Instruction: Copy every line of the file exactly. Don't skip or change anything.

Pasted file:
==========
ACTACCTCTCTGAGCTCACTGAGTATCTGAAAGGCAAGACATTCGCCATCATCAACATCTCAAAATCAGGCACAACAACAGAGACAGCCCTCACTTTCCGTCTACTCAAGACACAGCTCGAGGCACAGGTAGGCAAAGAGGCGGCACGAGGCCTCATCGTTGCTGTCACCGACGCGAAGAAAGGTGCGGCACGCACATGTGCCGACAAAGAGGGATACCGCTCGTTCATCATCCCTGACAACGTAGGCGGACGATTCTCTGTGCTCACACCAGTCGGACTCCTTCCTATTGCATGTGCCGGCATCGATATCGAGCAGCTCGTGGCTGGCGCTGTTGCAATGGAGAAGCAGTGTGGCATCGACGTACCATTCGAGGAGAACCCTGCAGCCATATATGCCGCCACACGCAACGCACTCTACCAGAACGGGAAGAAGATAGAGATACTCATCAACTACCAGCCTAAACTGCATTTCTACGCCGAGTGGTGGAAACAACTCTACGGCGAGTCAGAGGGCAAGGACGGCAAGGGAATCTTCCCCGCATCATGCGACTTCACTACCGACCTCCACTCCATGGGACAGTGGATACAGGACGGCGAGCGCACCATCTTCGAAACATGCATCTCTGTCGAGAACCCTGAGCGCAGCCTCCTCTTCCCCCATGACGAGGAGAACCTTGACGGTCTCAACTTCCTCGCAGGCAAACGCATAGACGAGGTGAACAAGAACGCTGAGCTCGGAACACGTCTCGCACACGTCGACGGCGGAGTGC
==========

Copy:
ACTACCTCTCTGAGCTCACTGAGTATCTGAAAGGCAAGACATTCGCCATCATCAACATCTCAAAATCAGGCACAACAACAGAGACAGCCCTCACTTTCCGTCTACTCAAGACACAGCTCGAGGCACAGGTAGGCAAAGAGGCGGCACGAGGCCTCATCGTTGCTGTCACCGACGCGAAGAAAGGTGCGGCACGCACATGTGCCGACAAAGAGGGATACCGCTCGTTCATCATCCCTGACAACGTAGGCGGACGATTCTCTGTGCTCACACCAGTCGGACTCCTTCCTATTGCATGTGCCGGCATCGATATCGAGCAGCTCGTGGCTGGCGCTGTTGCAATGGAGAAGCAGTGTGGCATCGACGTACCATTCGAGGAGAACCCTGCAGCCATATATGCCGCCACACGCAACGCACTCTACCAGAACGGGAAGAAGATAGAGATACTCATCAACTACCAGCCTAAACTGCATTTCTACGCCGAGTGGTGGAAACAACTCTACGGCGAGTCAGAGGGCAAGGACGGCAAGGGAATCTTCCCCGCATCATGCGACTTCACTACCGACCTCCACTCCATGGGACAGTGGATACAGGACGGCGAGCGCACCATCTTCGAAACATGCATCTCTGTCGAGAACCCTGAGCGCAGCCTCCTCTTCCCCCATGACGAGGAGAACCTTGACGGTCTCAACTTCCTCGCAGGCAAACGCATAGACGAGGTGAACAAGAACGCTGAGCTCGGAACACGTCTCGCACACGTCGACGGCGGAGTGC